A newspaper I used to read daily recently published a huge full page image giving away the major Game Of Thrones event which occurred this season. I watched it on DVR that night already knowing the big deal. I could not avoid the picture! This is different from avoiding a writeup of the episode. A titillating headline about the episode would have been fine, and I could have then avoided reading the article. I think you were always good at this sort of thing when you wrote for newsprint. Please continue to avoid posting pictures of this sort, at least the next day after the showed aired. If we have to delve into the article itself then it's our own fault.
Jul 22, 2013   |  Reply
 
David Bianculli
I think that's a very fair request, and reasonable guideline... Funny, though, that in the "old" days, when the J.R. shooting was resolved and The Sopranos cut to black, I wrote immediate front-page stories for my respective papers, complete with art. Something's definitely changed...
Jul 24, 2013
 
 
 
Meryl
Your "Citizen Kane" reference reminds me of taking my then-15 year-old daughter to see "Gone With the Wind" for the first time, with both pre-and-post-screening discussions. Another young woman in the audience also seeing it for the first time took exception to finding out before the screening that one of the characters dies (no spoiler here!), as we heard her whispered complaint behind us. My daughter couldn't believe that anyone would actually make that kind of complaint about a film out for that long.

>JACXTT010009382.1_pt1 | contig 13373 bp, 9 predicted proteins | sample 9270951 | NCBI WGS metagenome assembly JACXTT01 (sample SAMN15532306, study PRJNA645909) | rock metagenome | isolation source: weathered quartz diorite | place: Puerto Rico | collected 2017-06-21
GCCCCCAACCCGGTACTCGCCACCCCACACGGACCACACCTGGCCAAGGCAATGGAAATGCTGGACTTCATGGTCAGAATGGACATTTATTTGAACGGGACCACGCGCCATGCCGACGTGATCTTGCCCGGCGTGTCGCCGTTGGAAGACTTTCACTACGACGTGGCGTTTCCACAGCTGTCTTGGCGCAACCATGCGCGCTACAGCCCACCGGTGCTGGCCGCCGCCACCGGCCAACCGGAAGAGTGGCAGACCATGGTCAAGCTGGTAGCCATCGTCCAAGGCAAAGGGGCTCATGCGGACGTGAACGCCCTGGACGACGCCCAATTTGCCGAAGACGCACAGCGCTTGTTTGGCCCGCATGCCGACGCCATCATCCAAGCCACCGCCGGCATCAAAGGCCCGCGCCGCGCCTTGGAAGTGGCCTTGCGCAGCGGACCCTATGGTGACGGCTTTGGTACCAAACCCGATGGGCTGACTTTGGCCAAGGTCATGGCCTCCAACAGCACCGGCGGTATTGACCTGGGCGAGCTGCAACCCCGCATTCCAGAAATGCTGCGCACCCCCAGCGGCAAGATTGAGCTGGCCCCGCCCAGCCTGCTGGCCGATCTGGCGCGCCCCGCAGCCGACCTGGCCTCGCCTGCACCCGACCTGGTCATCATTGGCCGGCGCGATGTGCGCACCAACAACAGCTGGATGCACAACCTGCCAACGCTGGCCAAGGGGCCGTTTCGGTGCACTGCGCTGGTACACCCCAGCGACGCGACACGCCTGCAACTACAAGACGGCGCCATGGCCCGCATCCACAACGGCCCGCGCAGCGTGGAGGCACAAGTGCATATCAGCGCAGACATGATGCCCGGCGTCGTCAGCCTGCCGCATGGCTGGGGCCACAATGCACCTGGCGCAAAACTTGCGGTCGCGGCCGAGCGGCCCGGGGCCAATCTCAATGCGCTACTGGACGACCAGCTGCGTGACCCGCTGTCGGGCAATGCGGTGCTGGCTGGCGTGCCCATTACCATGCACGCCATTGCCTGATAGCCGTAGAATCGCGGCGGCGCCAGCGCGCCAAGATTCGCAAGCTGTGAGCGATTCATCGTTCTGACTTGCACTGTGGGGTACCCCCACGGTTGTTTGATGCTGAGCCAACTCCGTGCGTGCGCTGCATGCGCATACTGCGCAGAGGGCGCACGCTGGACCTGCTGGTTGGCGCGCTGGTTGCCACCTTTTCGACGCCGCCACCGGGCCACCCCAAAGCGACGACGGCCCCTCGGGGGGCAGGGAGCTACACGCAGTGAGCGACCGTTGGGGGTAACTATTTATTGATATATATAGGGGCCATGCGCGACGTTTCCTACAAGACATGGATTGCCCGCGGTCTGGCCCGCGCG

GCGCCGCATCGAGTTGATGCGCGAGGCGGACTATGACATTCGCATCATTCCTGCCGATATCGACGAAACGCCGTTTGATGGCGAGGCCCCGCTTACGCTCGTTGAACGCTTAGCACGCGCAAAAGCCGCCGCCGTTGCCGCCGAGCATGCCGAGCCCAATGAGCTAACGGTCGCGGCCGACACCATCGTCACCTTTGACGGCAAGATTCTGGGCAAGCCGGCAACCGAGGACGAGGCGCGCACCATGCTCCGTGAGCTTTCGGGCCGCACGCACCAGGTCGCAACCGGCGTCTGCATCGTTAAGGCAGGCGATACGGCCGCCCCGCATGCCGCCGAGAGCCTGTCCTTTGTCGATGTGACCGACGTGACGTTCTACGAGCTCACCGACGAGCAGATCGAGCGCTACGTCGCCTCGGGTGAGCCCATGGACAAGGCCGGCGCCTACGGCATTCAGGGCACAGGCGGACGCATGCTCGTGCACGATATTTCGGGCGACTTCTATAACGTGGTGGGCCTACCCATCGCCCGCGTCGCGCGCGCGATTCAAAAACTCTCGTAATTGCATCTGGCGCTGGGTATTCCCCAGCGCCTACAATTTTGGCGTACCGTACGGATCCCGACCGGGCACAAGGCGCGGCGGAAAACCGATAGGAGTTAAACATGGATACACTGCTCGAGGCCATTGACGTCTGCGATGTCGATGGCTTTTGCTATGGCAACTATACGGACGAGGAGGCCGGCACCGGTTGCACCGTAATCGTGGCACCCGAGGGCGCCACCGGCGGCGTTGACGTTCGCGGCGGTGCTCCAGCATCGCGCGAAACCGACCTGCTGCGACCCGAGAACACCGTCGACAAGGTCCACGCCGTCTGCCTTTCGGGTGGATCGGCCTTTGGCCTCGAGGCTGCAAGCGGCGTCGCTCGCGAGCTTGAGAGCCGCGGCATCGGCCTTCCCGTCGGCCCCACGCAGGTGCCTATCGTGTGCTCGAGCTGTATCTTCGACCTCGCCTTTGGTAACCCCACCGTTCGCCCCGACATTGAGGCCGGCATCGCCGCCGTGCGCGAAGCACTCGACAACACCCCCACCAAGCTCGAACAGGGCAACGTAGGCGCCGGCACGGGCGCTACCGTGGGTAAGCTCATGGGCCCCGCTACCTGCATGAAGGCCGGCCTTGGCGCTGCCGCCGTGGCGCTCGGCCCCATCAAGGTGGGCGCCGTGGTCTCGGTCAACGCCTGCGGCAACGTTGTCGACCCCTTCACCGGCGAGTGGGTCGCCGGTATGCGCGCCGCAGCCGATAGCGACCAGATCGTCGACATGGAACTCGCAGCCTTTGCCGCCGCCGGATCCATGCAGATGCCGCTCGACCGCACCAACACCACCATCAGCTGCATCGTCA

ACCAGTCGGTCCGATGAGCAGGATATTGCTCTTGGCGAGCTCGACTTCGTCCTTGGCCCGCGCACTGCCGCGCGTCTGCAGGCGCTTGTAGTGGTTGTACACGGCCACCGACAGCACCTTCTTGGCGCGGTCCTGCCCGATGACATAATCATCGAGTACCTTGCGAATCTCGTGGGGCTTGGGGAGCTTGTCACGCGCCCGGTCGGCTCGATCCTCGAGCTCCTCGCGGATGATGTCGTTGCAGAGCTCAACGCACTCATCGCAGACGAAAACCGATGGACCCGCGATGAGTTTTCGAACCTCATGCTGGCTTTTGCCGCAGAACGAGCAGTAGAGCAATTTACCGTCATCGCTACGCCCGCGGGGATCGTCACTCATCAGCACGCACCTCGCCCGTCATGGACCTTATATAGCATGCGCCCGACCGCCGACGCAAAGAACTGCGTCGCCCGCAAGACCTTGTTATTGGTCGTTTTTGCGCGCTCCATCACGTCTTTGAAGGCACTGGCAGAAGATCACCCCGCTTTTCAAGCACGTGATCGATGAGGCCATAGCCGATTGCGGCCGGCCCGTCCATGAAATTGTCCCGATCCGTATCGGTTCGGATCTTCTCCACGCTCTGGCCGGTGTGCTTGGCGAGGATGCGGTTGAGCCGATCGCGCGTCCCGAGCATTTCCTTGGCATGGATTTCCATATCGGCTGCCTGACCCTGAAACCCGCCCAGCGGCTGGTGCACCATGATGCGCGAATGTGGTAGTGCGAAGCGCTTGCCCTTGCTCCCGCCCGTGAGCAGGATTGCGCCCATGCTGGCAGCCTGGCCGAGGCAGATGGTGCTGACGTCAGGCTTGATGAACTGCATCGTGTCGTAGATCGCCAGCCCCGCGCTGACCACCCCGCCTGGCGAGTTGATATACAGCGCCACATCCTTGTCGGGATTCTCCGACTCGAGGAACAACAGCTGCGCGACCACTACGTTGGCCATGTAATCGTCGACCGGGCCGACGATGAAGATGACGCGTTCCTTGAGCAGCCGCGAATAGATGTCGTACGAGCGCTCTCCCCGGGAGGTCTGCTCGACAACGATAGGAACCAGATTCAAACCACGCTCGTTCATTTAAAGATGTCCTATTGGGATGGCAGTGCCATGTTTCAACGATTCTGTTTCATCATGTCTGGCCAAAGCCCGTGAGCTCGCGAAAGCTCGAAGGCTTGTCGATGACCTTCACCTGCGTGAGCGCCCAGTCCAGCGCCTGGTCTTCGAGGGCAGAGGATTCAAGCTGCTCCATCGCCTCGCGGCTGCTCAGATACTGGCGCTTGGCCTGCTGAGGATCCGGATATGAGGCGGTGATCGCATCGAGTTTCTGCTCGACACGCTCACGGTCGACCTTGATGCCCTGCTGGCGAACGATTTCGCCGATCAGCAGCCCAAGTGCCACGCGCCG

Good piece, and I thoroughly agree with all your points.
Jul 22, 2013   |  Reply
 
 
Stacey
I completely agree with your point of view...If I am behind on a series, I take great painstaking steps to avoid spoilers (I avoid the internet - especially comments, refuse to read cover stories, etc.). Funny antidote to share - I watched 4 seasons of Six Feet Under and missed the final season. Many people have told me it's the best ending to a series they have ever seen. 5 years after the final season, it got spoiled for me in an issue of EW. I was so pissed that they spoiled the "best series ending episodes of all time" and then I realized how ridiculous that was. I am currently re-watching and on season2. I know how it ends, but I don't think it will make the viewing any less rewarding.
Jul 22, 2013   |  Reply
 
David Bianculli
Dear Stacey, Not everyone is as sensible as you. But I certainly appreciate your take on the matter. Thanks!
Jul 24, 2013
 
 
 
Angela
Listening to reviews with possible spoilers are the price I pay for being able to watch a show I recorded-even if it only aired that day. The same holds true for a show I bought on DVD.

I make the choice-and it is a choice, to listen to a review before I've had a chance to see a show. If I then learn something I wish I hadn't, I have only myself to blame for it. Curiosity is the only reason I don't stop myself from reading or listening to a review. How can I blame that on the critic? And if not for yours and other critical reviews, I would have missed out on many of gems buried in a wasteland of TV not worth watching. I don't want to lose that. Keep on critiquing, please!
Jul 21, 2013   |  Reply
 
David Bianculli